22. Abstract macrumors Penryn

    Abstract

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    #22
    Yes, it's pretty much pointless on a Lenovo as well because you need to close the lid. I guess the colour would always be perfect if you work in a dark room, and there's absolutely no ambient lighting. It's not when you turn on the light or open the blinds, go outdoors, etc.

    Saying that, if you always use it at home, the actual calibration of the MacBook's screen is easier and more accurate now that all the screens are LED-backlit, since the LED doesn't require a warm-up time period.

    Calibrating your screen is also useless if you never print your work. For example, photos you only see on your computer screen in iPhoto, and photos shown on websites. ;)



    About "Glossy VS Matte", the problem with uncalibrated glossy screens is that if they're always showing oversaturated colours and higher contrast, then you're editing blind. If you edit the colour saturation and contrast so that it looks just right on your glossy screen, the colour will look undersaturated on a typical matte screen (calibrated or uncalibrated), or glossy calibrated screen, or in print. Perhaps that perfect contrast on your screen will result in a "flat" image when printed.
     
  23. mac-menace macrumors newbie

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    #23
    The whole point of a laptop is portable computing. You know, where you use your computer in places other than your office/room? like outside, on buses, trains, planes, airports, train stations etc. Places where you don't have control over the lighting conditions.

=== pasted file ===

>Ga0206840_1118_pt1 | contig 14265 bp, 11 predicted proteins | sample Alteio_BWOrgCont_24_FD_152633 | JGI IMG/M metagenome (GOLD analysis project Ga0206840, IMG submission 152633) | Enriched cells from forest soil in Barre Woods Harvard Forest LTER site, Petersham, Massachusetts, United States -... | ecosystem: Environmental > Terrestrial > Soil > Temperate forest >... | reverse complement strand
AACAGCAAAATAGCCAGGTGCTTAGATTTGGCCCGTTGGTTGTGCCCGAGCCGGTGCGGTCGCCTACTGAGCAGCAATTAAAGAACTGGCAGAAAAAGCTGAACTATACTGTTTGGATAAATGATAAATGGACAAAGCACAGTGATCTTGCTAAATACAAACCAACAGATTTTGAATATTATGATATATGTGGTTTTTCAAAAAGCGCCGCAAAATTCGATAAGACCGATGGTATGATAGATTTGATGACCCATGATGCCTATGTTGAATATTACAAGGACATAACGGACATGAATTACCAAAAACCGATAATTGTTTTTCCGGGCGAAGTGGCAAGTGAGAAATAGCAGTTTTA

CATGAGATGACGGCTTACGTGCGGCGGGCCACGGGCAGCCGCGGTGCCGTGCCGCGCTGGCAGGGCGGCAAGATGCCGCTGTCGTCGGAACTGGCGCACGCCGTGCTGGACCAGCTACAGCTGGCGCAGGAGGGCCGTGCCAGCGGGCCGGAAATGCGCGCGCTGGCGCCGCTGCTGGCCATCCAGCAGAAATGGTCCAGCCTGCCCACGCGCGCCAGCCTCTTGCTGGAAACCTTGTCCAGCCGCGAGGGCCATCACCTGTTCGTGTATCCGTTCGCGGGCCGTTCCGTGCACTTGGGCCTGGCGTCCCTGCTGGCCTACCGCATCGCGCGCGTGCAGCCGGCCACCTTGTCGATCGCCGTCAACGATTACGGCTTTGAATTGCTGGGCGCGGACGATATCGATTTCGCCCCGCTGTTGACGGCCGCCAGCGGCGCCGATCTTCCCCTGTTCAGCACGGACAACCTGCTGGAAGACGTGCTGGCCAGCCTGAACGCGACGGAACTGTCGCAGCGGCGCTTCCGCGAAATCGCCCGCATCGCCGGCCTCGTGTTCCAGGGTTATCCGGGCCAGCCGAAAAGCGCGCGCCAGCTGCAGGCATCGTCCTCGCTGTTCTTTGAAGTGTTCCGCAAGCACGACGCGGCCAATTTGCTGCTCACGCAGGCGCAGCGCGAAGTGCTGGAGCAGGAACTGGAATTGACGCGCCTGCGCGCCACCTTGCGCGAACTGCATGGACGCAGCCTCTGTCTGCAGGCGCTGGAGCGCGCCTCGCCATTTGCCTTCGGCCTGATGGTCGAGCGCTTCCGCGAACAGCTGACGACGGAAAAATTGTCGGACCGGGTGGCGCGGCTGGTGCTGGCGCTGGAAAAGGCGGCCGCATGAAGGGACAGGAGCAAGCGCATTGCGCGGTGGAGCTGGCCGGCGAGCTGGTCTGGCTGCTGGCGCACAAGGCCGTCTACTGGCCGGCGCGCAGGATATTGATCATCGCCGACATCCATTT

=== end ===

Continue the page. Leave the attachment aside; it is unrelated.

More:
Using a glossy screen with reflections all over it sucks.

    It should be a matte screen.

    Simple really.
     
  24. UTclassof89 macrumors 6502

    UTclassof89

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    #24
    mac-menace, you're exactly right; calibration isn't the issue at all (no LCD screen shows very accurate color regardless of finish)
     
  25. pesc macrumors regular

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    #25
    Tank you Mac-menace. This is exactly how I think. Whenever I use my laptop at a desk I ALWAYS connect it to a large external monitor and have the laptop in clamshell mode. In this case I want the footprint as small as possible, of course.

    Then I use my laptop on the move for 3-4 hours a day. On trains. Planes. In my lap in a sofa. Outdoors. So I want the laptop to be light and mobile. I seldom have the opportunity to control the ambient lighting here and I'm very distracted by any reflections in the screen. Of course I'm never going to buy a glossy screen. And "color accuracy" is not the prime reason for that.

    (I'm still at 12" PB. That last laptop made by Apple that combines (1) portable (2) powerful and (3) matte screen.)